With the stock wheels, trucks, and bearings, the Santa Cruz Lion God is perfect for day to day cruising. The wheels are softer, making them ideal for flat rides between places.
Quest Bamboo Super Cruiser
If you have ever seen a skateboard made of bamboo or even faux bamboo, that idea originates back to Quest Skateboards. The Bamboo Super Cruiser is the original bamboo longboard, designed right in California and popularized by the popular Quest brand.
Having a real bamboo deck feels unique compared to other types of wooden longboards. Quest particularly makes some of the best boards and they use the highest quality materials. I am continuously impressed by their products not just in longboarding but in the entire skateboarding industry, from truck bearings to longboard wheels.
The Bamboo Super Cruiser is no different in its quality. The wood is absolutely beautiful and looks refined to perfection. With 44 inches of artisan bamboo mixed with hardwood maple, the deck brings itself to the top of my list for highest quality longboards.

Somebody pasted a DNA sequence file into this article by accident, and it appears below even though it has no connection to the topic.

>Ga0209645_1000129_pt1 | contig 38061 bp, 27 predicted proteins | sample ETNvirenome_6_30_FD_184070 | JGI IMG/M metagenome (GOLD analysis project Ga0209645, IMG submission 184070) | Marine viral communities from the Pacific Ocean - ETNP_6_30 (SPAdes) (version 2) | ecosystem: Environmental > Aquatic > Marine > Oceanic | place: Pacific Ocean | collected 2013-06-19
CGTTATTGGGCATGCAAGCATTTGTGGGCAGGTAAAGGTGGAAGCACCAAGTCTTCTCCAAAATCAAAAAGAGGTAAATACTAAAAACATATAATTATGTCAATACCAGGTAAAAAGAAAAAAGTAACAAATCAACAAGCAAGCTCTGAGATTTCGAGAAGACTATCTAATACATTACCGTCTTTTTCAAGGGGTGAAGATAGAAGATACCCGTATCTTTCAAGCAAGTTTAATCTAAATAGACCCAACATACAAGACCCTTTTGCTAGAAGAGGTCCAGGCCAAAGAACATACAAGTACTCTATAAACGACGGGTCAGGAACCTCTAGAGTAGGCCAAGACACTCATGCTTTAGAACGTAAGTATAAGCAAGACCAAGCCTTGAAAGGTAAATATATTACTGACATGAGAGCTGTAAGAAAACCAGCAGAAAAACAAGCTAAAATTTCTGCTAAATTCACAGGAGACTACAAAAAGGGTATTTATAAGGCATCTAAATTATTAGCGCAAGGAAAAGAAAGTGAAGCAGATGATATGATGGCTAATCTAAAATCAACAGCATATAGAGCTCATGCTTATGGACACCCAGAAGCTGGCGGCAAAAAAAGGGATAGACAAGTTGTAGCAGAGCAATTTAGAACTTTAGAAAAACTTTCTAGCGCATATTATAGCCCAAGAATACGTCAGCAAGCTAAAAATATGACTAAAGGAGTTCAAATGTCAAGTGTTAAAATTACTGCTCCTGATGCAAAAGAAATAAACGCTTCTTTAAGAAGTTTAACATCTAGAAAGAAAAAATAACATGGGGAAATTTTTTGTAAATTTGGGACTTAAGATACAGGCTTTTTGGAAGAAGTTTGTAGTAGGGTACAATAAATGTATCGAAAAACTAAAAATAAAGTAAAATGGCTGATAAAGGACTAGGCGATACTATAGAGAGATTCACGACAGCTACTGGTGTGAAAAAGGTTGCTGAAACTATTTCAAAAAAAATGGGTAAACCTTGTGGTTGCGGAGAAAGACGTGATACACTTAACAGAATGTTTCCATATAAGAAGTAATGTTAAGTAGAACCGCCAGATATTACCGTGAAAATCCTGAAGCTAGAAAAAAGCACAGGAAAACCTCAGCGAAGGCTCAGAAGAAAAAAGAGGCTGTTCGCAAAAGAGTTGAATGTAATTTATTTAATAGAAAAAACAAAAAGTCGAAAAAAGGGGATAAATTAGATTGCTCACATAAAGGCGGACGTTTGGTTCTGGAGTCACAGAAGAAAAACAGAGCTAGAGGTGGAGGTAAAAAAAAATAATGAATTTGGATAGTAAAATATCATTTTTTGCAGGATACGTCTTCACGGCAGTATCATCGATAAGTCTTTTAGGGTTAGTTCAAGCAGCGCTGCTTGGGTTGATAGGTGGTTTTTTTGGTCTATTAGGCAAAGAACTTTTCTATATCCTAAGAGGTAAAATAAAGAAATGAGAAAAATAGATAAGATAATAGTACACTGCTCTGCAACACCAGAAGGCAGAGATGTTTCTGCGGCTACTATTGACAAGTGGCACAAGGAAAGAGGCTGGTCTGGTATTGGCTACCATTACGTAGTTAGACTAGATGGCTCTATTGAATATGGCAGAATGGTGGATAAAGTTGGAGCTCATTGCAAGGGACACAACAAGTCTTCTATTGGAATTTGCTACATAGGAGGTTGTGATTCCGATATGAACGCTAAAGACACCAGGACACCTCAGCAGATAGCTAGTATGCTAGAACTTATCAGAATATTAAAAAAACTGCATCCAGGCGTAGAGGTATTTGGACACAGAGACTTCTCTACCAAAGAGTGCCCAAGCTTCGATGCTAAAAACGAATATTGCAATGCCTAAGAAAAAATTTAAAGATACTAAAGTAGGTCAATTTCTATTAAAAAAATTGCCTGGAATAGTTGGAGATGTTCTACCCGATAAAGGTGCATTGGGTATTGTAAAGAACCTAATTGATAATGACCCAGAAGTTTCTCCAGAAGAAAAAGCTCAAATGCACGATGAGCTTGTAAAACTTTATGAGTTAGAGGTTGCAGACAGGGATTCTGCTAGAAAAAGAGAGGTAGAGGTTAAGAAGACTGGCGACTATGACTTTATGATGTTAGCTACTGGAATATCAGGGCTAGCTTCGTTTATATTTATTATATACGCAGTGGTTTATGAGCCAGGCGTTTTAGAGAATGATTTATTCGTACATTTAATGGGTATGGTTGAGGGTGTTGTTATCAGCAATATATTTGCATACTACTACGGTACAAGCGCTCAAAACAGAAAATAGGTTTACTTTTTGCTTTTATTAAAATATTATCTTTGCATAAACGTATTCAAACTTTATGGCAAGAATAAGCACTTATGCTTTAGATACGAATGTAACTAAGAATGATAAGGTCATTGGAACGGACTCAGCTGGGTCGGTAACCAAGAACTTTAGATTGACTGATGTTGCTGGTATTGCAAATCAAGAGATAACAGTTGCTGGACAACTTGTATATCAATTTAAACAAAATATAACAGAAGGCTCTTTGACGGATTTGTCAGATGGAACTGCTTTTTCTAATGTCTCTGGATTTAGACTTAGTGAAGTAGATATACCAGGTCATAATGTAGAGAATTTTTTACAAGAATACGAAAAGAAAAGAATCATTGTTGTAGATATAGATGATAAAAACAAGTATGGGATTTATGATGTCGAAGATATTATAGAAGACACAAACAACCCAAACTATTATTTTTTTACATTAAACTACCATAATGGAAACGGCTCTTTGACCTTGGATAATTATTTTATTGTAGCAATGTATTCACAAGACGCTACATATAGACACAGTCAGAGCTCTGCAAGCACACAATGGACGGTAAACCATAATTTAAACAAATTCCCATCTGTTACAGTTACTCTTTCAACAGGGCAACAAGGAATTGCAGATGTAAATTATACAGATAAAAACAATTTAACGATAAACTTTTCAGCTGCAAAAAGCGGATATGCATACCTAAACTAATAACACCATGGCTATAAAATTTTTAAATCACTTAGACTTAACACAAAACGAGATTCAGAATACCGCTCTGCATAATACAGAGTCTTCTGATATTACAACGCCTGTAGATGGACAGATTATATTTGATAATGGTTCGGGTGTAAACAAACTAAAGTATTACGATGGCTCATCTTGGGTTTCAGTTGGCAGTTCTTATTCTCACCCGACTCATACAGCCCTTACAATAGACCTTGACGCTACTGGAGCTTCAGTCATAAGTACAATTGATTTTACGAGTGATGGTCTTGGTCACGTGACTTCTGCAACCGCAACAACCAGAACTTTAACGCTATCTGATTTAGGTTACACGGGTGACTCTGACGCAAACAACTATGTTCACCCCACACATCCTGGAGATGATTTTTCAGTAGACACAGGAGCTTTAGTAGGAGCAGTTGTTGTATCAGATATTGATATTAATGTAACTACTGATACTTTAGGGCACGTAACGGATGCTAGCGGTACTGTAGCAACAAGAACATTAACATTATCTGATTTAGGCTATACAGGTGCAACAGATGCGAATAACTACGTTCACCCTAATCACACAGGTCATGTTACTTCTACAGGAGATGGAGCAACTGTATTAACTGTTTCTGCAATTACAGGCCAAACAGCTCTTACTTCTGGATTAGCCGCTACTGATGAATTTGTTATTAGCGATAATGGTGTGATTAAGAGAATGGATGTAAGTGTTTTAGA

Size of deck in proportion to body size
The other components with the board are absolutely genuine and top-notch. From authentic ABEC-7 speed bearings to the 7″ trucks made of aluminum, this board really is engineered carefully for increased performance.
You will notice right away that the wheels are mounted underneath the flat board, bringing the deck higher off the ground than a typical drop through longboard. It makes this board harder on beginners, since a deck higher off the ground naturally means it’s more difficult to find stability. Because of this, I would recommend the board for more experienced riders or even intermediate skaters.